The U.S. was shaken by another round of violence over the death of George Floyd as protests over his killing at the hands of police officers continue, accompanied by violence and looting.
In Los Angeles, where the National Guard was deployed at Hollywood landmarks such as the Dolby Theatre, demonstrators set fire to a strip mall. Stores were looted in New York City while protesters clashed with police in St. Louis, Missouri, where four officers were taken to the hospital with non-life-threatening injuries. St. Louis police said late Monday night four police officers had been struck by gunfire in an ongoing clash between protesters and the police.
U.S. President Donald Trump spent most of the weekend inside the White House tweeting attacks on political rivals and the media. In a leaked conference call Monday, he told state governors they were "going to look like a bunch of jerks" if they were too soft. Trump slammed governors as "weak" and threatened deployment of "heavily armed troops" to quell nationwide protests to states unable to regain control.
A military deployment by Trump to U.S. states would mark a stunning federal intervention rarely seen in modern American history. Yet the message Trump appeared to be sending with the brazen pushback of protesters outside the White House was that he sees few limits to what he is willing to do.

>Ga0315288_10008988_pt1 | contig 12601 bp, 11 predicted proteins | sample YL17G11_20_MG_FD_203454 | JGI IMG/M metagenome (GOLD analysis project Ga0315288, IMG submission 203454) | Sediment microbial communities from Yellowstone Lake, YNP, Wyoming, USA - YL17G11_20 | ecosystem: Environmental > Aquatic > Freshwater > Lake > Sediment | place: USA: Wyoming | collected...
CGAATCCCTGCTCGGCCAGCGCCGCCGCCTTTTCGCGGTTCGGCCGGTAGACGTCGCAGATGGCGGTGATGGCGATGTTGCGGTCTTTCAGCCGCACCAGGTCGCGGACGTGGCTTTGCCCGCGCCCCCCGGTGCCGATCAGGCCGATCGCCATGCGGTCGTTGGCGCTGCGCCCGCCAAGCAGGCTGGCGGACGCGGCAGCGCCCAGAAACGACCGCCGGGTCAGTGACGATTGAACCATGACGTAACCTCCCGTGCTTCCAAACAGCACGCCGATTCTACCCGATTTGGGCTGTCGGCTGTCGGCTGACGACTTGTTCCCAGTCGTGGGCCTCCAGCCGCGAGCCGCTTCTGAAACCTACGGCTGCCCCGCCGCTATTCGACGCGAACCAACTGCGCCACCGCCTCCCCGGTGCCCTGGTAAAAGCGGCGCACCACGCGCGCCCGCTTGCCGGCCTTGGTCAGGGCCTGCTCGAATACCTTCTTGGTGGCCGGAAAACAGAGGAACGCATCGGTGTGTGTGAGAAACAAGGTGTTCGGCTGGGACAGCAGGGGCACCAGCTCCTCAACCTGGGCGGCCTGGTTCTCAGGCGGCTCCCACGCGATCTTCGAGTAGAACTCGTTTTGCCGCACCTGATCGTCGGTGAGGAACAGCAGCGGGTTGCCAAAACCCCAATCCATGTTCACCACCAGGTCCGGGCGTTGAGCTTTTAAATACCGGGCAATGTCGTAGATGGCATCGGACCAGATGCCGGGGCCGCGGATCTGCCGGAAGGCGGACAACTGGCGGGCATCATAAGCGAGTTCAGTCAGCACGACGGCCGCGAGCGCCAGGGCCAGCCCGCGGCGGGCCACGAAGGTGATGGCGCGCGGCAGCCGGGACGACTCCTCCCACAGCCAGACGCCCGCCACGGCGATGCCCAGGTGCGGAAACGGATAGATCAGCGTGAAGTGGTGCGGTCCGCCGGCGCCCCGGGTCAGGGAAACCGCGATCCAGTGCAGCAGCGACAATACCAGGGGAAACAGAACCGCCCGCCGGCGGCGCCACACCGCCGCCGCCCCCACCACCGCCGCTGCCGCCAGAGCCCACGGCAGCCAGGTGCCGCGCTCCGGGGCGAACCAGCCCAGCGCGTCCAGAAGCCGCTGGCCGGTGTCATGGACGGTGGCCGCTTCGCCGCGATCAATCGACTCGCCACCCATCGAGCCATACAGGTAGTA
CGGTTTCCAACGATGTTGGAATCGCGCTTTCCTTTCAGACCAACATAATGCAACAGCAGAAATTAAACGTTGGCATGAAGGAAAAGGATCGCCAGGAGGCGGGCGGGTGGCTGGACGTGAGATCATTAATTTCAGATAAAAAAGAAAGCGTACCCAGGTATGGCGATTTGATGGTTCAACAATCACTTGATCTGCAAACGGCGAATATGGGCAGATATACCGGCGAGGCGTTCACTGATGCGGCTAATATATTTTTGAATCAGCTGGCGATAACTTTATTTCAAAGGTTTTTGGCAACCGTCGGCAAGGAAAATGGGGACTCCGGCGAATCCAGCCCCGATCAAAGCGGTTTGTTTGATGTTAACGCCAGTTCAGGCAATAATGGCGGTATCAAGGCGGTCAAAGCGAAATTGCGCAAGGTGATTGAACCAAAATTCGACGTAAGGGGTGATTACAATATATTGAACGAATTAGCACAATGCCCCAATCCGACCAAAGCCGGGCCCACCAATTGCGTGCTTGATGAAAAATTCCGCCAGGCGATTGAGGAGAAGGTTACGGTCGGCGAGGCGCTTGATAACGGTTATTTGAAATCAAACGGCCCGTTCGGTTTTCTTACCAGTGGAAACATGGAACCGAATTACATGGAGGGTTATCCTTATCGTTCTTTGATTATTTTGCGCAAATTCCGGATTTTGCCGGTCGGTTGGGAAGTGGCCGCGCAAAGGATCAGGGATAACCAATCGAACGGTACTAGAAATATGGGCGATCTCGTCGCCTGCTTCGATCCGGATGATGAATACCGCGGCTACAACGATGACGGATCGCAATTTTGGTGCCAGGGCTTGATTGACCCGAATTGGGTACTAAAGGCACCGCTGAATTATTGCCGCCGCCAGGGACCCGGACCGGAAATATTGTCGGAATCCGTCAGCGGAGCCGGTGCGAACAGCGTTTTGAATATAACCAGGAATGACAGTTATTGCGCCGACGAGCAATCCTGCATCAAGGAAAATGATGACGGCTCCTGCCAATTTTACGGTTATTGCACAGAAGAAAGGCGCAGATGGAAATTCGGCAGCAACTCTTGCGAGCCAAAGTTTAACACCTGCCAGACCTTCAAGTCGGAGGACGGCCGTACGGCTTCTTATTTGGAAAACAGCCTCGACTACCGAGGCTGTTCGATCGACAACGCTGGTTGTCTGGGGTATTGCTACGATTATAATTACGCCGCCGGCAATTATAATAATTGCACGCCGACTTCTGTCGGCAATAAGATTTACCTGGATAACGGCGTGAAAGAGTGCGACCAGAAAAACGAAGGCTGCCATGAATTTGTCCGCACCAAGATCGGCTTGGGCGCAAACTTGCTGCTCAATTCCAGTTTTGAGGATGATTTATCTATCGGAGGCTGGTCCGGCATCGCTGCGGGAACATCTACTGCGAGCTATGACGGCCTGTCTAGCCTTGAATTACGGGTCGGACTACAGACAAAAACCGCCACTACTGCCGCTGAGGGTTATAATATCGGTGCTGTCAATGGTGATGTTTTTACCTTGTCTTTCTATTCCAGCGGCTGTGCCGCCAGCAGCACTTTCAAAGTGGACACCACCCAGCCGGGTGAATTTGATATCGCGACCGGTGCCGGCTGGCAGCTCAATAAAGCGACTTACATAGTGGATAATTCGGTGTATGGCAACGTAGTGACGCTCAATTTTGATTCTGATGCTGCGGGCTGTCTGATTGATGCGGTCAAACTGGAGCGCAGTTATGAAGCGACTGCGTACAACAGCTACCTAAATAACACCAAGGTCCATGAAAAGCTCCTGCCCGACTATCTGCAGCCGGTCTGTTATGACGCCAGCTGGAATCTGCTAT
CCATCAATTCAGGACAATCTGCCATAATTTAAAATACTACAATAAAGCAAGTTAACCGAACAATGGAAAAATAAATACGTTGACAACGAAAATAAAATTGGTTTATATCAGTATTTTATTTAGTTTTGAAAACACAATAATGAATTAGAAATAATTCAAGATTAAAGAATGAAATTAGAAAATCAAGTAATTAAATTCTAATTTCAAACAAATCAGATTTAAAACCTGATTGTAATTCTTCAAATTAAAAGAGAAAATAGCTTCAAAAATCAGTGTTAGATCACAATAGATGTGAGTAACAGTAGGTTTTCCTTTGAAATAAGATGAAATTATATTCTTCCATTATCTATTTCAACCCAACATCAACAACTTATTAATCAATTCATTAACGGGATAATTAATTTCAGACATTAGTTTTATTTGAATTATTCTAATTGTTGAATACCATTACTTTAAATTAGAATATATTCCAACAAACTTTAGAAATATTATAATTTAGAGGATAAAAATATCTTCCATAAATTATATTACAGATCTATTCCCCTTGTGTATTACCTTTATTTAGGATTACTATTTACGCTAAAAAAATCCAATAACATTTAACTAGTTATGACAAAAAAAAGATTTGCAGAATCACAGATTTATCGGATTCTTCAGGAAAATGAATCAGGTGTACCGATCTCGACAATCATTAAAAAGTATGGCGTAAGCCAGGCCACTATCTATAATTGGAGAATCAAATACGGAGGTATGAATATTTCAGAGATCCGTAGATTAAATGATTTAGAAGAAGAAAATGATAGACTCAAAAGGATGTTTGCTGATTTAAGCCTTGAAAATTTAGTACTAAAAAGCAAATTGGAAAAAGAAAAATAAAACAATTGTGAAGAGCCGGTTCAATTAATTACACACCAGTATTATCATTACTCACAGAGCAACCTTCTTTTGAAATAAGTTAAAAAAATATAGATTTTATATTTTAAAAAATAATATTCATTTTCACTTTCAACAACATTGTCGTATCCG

Minutes before Trump began speaking, police and National Guard soldiers began aggressively forcing back hundreds of peaceful protesters who had gathered in Lafayette Park, across the street from the White House, where they were chanting against police brutality and Floyd's death in Minneapolis. As Trump spoke, tear gas canisters could be heard exploding.
Floyd died last week after he was pinned to the pavement by a police officer who put his knee on the handcuffed black man’s neck until he stopped breathing. His death set off protests that spread from Minneapolis across America. His brother Terrence pleaded with protesters on Monday to remain peaceful.
Black Lives Matter
Floyd's death has reignited simmering racial tensions in a politically divided country that has been hit hard by the coronavirus pandemic, with African Americans accounting for a disproportionately high number of cases.
Floyd's death was the blasting point in the U.S. after police violence killed 7,666 lives in very recent history, the majority of them black people.
According to the data compiled by the Mapping Police Violence website, citing security sources, the rate of black people, 13.4% of the population, killed by police was two and a half times higher than the rate for white people in 2013-2019. Ninety-five percent of the killings occurred during arrests. California, Texas and Florida are the states with the highest level of police violence.
Founded in 2013, the nongovernmental organization Black Lives Matter led the countrywide demonstrations to put an end to police brutality. Floyd's death has strong parallels to that of Eric Garner, who died during a 2014 arrest in New York, also repeatedly pleading with officers, "I can't breathe." A month after Garner's murder, nationwide protests were held in Ferguson, Missouri, after the murder of 18-year-old Michael Brown. The protests turned violent and were marred by looting and arson. Some cities imposed curfews.